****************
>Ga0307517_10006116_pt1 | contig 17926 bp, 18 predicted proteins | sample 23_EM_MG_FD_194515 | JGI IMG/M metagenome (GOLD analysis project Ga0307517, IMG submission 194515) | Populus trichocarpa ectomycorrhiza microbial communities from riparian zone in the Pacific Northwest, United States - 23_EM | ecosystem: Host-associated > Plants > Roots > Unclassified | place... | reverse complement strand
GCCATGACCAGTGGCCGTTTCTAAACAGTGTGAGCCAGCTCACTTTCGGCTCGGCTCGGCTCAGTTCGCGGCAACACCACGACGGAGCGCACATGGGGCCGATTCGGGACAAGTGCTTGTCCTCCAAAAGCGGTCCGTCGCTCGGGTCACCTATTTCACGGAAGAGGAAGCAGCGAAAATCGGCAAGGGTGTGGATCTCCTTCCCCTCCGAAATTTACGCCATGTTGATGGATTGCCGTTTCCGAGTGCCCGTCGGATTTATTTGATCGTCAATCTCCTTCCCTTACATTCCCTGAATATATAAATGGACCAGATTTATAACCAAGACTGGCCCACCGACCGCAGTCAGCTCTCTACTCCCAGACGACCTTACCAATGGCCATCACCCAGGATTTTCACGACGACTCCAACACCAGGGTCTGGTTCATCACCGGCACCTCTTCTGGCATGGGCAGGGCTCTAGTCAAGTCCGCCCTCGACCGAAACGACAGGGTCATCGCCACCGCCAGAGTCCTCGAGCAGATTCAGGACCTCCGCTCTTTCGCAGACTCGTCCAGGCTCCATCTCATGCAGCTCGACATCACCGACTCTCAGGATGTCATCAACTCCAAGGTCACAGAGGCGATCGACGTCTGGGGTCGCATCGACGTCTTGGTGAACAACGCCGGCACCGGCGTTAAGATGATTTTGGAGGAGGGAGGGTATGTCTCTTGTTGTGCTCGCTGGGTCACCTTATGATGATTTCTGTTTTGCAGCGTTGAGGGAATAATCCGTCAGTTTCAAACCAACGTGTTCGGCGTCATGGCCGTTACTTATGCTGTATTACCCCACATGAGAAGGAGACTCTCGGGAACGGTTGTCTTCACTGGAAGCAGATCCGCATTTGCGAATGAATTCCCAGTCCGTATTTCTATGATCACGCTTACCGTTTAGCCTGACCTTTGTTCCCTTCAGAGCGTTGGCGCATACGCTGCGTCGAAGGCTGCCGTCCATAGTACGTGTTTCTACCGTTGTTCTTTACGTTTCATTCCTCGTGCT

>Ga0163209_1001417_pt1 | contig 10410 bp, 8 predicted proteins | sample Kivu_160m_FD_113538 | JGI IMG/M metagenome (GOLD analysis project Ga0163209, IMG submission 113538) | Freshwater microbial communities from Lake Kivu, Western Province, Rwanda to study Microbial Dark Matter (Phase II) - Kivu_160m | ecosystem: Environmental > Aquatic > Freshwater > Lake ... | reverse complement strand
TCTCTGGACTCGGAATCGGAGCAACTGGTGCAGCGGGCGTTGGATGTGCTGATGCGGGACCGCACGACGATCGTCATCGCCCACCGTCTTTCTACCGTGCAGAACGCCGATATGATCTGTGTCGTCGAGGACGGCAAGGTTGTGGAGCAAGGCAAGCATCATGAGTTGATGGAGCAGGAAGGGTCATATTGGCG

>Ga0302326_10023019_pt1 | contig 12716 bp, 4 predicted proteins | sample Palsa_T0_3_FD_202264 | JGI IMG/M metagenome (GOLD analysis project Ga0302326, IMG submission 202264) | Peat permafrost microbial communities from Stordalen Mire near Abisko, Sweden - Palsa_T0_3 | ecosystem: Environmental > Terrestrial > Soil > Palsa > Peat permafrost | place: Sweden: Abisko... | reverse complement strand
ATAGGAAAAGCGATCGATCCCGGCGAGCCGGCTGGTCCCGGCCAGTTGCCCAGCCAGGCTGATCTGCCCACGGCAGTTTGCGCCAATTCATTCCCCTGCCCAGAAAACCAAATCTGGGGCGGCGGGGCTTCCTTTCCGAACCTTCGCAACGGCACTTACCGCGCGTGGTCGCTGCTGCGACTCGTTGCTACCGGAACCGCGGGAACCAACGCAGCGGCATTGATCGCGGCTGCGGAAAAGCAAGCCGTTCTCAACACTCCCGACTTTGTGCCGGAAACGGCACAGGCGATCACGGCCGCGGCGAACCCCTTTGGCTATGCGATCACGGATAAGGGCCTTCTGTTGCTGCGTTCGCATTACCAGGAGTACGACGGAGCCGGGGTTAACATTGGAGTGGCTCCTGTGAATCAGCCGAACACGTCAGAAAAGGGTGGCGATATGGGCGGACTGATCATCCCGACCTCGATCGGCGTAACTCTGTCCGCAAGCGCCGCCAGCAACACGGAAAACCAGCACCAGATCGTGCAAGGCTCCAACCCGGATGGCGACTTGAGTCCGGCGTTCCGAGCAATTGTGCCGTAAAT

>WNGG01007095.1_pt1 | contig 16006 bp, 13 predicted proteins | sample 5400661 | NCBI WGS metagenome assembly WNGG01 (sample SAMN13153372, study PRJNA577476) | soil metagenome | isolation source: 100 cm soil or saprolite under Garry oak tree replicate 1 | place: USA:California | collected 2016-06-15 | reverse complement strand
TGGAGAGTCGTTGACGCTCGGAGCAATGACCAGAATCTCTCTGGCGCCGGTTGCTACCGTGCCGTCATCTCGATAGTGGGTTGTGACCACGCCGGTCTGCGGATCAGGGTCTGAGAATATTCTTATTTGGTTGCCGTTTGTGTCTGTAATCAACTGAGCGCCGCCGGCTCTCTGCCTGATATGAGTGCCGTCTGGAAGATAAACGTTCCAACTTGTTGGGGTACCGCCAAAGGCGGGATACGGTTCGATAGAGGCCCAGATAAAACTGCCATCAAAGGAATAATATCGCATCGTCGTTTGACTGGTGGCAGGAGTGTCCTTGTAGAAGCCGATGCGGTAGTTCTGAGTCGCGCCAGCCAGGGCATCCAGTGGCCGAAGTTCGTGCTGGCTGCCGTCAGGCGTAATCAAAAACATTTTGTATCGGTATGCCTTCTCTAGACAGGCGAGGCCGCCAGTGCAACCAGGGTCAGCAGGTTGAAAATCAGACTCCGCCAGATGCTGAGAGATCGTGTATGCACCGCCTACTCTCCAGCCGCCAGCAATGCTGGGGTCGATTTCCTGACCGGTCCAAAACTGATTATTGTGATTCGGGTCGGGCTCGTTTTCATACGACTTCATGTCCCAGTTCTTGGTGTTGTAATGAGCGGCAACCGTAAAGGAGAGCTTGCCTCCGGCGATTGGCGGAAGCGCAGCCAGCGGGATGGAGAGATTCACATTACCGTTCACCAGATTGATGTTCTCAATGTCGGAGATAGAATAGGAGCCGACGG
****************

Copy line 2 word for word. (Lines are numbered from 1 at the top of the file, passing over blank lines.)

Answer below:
GCCATGACCAGTGGCCGTTTCTAAACAGTGTGAGCCAGCTCACTTTCGGCTCGGCTCGGCTCAGTTCGCGGCAACACCACGACGGAGCGCACATGGGGCCGATTCGGGACAAGTGCTTGTCCTCCAAAAGCGGTCCGTCGCTCGGGTCACCTATTTCACGGAAGAGGAAGCAGCGAAAATCGGCAAGGGTGTGGATCTCCTTCCCCTCCGAAATTTACGCCATGTTGATGGATTGCCGTTTCCGAGTGCCCGTCGGATTTATTTGATCGTCAATCTCCTTCCCTTACATTCCCTGAATATATAAATGGACCAGATTTATAACCAAGACTGGCCCACCGACCGCAGTCAGCTCTCTACTCCCAGACGACCTTACCAATGGCCATCACCCAGGATTTTCACGACGACTCCAACACCAGGGTCTGGTTCATCACCGGCACCTCTTCTGGCATGGGCAGGGCTCTAGTCAAGTCCGCCCTCGACCGAAACGACAGGGTCATCGCCACCGCCAGAGTCCTCGAGCAGATTCAGGACCTCCGCTCTTTCGCAGACTCGTCCAGGCTCCATCTCATGCAGCTCGACATCACCGACTCTCAGGATGTCATCAACTCCAAGGTCACAGAGGCGATCGACGTCTGGGGTCGCATCGACGTCTTGGTGAACAACGCCGGCACCGGCGTTAAGATGATTTTGGAGGAGGGAGGGTATGTCTCTTGTTGTGCTCGCTGGGTCACCTTATGATGATTTCTGTTTTGCAGCGTTGAGGGAATAATCCGTCAGTTTCAAACCAACGTGTTCGGCGTCATGGCCGTTACTTATGCTGTATTACCCCACATGAGAAGGAGACTCTCGGGAACGGTTGTCTTCACTGGAAGCAGATCCGCATTTGCGAATGAATTCCCAGTCCGTATTTCTATGATCACGCTTACCGTTTAGCCTGACCTTTGTTCCCTTCAGAGCGTTGGCGCATACGCTGCGTCGAAGGCTGCCGTCCATAGTACGTGTTTCTACCGTTGTTCTTTACGTTTCATTCCTCGTGCT